Tepoztlan and the Transformation of the Mexican State: The Politics of Loose Connections
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BeschreibungDuring the 1980s and '90s, Mexico weathered an economic crisis, witnessed electoral upheaval, and saw the dismantling of state subsidies for farmers and the privatization of nationally owned industries. This book considers how popular movements found fresh footing in this new political-economic land-scape as villagers in Tepoztlan fought to keep communal lands out of the hands of outsiders, the state, and-increasingly-global capitalists. Examining social movement politics from the margins rather than the center, JoAnn Martin revisits the famous Redfield-Lewis debate on Tepoztlan to argue that the gossip seen by Oscar Lewis as undermining community coherence is really a form of political practice. During more than fifteen years of research, Martin observed the metamorphosis of a movement founded as a revolutionary popular struggle into what she terms a "politics of loose connections," in which temporary alliances, flexible identities, and shifting rhetoric are adapted to the demands of the moment. Martin examines contemporary land struggles with an emphasis on the Comite para la Defensa de Tierra and its attempts to weave together strands of an invented tradition, contemporary agrarian reform law, and revolutionary ideology. She shows how Tepoztecan politics borrows discourses from the Mexican state; she then tells how this process shaped local politics in the midst of the contested 1988 national presidential election when local actors elaborated a discourse of democracy as a technique for disciplining gossip, and in 1991 when Tepoztecans began to draw on the support of international environmental NGOs. Throughout her analysis, Martin explores how Tepoztecan politics unfolds in theclimate of mistrust first nurtured by the role of the state in local politics and later by the demands of working with U.S. and Western European environmentalists. Martin shows that the politics of loose connections is above all else a style of political participation that has p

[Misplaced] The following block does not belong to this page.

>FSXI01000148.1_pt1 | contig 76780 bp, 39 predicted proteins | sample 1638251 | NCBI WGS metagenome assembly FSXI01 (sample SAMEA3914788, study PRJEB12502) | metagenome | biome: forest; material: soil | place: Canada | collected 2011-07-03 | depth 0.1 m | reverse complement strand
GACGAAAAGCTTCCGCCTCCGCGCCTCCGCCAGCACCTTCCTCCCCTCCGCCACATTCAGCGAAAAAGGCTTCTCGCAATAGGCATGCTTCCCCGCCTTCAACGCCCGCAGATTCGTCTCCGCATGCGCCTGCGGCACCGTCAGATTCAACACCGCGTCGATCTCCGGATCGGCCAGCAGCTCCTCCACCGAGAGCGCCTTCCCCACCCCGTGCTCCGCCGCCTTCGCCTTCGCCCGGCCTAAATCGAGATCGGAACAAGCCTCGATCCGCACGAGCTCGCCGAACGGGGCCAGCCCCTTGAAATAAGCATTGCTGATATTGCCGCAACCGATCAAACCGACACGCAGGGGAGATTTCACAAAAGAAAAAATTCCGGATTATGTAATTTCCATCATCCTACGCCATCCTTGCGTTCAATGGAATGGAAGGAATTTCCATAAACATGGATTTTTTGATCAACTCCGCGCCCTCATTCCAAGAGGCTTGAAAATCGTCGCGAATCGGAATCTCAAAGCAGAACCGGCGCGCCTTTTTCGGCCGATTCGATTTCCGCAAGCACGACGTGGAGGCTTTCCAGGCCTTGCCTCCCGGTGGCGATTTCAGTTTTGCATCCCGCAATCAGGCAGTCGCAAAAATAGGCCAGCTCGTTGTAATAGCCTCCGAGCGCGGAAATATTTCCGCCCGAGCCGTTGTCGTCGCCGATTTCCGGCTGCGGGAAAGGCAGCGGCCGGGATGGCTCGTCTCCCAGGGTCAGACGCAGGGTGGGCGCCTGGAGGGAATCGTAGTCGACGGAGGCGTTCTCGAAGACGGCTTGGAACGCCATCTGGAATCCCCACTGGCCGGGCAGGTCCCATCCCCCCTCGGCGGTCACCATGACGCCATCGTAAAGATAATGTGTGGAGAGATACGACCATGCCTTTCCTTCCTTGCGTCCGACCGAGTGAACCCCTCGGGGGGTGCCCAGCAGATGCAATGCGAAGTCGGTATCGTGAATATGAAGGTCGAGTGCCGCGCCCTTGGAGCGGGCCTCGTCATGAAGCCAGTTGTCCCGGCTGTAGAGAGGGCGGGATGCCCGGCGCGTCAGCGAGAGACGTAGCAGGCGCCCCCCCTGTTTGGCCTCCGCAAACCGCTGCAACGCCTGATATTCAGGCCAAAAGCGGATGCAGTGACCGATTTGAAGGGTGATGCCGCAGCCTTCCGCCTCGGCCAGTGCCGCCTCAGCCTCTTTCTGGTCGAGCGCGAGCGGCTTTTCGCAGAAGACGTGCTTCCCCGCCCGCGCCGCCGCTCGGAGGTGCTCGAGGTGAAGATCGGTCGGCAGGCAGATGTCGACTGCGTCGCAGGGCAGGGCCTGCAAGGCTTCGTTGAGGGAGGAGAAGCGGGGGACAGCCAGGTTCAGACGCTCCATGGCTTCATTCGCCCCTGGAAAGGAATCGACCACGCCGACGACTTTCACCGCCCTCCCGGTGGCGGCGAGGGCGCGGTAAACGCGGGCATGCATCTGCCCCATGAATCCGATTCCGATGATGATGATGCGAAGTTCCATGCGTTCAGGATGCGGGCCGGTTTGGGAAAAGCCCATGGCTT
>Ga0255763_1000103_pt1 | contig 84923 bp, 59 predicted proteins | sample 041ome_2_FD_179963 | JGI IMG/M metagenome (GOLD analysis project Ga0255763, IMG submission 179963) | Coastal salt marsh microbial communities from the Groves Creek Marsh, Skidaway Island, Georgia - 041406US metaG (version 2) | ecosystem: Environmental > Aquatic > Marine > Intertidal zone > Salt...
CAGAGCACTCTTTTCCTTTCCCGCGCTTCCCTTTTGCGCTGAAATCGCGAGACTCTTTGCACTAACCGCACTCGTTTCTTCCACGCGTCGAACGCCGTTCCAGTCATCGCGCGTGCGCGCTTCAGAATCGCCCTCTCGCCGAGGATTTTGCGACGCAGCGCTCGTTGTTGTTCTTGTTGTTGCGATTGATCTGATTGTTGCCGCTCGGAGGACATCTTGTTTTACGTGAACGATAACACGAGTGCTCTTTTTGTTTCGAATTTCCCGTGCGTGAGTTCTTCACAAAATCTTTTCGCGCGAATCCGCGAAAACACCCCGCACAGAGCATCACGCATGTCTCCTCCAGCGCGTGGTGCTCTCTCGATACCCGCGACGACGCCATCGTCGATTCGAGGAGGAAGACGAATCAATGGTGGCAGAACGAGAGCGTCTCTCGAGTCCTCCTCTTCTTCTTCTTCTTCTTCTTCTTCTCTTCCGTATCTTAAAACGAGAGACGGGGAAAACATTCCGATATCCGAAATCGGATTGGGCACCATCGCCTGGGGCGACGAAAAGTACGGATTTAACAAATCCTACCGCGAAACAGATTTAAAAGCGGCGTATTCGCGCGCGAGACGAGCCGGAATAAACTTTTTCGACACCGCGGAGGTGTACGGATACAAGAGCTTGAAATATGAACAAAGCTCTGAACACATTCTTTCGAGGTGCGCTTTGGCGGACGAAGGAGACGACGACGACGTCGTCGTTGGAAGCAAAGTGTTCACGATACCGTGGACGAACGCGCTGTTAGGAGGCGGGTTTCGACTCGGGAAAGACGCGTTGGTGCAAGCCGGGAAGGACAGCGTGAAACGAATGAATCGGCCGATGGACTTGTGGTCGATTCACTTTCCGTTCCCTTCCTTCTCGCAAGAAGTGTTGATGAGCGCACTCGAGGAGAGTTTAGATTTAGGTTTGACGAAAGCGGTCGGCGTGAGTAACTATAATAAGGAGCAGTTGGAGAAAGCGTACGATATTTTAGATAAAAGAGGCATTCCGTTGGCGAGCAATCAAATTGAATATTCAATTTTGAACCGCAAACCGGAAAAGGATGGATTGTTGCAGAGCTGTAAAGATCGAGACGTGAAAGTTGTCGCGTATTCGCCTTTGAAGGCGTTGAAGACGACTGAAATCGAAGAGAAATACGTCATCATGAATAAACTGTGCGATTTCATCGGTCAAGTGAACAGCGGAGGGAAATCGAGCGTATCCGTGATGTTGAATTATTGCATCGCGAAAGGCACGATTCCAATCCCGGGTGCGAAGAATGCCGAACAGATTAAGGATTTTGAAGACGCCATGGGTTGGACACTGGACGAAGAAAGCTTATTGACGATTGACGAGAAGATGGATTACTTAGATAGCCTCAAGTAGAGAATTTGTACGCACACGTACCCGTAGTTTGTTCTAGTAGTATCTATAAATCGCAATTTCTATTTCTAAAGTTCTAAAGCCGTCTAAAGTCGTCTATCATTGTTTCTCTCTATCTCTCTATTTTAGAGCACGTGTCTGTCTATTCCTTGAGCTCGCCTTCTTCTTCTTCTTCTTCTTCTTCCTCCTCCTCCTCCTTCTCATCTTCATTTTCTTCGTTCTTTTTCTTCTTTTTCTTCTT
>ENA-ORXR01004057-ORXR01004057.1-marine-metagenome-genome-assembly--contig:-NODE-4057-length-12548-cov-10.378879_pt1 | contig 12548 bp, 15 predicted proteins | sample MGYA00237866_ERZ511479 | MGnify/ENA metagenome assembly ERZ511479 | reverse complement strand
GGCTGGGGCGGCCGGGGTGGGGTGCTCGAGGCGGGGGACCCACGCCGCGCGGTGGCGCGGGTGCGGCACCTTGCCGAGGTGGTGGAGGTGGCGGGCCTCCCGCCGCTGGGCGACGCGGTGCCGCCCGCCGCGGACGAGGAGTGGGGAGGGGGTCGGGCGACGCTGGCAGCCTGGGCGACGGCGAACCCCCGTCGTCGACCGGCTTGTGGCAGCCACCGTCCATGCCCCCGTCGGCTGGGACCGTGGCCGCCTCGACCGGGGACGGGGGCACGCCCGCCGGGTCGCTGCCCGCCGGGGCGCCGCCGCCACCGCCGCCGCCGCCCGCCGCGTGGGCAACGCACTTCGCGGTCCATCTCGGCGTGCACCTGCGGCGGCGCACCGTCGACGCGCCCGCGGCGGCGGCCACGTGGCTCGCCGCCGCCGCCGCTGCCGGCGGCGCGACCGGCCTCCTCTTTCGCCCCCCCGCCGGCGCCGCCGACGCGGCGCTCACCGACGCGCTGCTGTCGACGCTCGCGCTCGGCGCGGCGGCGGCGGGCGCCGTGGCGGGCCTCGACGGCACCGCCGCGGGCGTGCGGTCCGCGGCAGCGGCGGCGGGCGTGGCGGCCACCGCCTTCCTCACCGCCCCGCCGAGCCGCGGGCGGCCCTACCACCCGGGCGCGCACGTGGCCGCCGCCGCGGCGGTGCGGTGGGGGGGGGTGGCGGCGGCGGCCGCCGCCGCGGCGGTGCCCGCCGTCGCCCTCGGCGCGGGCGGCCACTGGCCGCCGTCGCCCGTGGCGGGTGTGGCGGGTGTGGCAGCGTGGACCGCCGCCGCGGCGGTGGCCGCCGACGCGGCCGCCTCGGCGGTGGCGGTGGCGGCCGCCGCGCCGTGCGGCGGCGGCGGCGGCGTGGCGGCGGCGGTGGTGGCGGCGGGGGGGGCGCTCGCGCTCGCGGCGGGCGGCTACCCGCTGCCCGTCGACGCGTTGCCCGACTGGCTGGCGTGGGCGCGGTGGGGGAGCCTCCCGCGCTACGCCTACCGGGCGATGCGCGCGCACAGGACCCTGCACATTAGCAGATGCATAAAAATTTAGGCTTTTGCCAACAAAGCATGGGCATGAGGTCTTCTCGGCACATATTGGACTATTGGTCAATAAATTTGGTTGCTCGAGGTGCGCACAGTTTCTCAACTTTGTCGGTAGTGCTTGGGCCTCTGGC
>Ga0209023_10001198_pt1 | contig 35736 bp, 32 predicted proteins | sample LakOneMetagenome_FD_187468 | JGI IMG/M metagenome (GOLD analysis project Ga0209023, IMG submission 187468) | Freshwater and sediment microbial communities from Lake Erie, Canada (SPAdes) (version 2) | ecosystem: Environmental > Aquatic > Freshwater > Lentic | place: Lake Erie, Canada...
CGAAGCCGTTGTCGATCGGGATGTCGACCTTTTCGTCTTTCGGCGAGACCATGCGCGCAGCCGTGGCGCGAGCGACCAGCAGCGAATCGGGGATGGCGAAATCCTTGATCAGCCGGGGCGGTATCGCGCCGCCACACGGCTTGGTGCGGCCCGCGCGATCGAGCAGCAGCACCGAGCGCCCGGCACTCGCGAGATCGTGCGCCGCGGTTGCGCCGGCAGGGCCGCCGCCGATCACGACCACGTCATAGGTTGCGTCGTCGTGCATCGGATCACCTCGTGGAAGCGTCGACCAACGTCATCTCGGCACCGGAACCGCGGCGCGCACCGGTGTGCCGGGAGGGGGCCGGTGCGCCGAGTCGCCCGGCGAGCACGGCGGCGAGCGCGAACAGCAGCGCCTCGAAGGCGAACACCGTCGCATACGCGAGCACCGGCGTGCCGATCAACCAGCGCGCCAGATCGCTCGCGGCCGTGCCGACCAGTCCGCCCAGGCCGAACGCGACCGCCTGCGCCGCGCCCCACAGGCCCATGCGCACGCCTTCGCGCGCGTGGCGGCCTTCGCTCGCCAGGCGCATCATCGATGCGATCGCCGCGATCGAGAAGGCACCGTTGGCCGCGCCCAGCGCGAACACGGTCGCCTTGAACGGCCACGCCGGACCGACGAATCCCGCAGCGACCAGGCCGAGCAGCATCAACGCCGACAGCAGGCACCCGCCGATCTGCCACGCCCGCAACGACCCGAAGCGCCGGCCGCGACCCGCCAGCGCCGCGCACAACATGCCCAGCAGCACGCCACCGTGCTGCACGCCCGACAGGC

PortraitJoAnn Martin is Professor of Anthropology at Earlham College and co-editor, with Carolyn Nordstrom, of "Paths to Domination, Resistance, and Terror."
Untertitel: New. Sprache: Englisch.
Verlag: UNIV OF ARIZONA PR
Erscheinungsdatum: September 2005
Seitenanzahl: 296 Seiten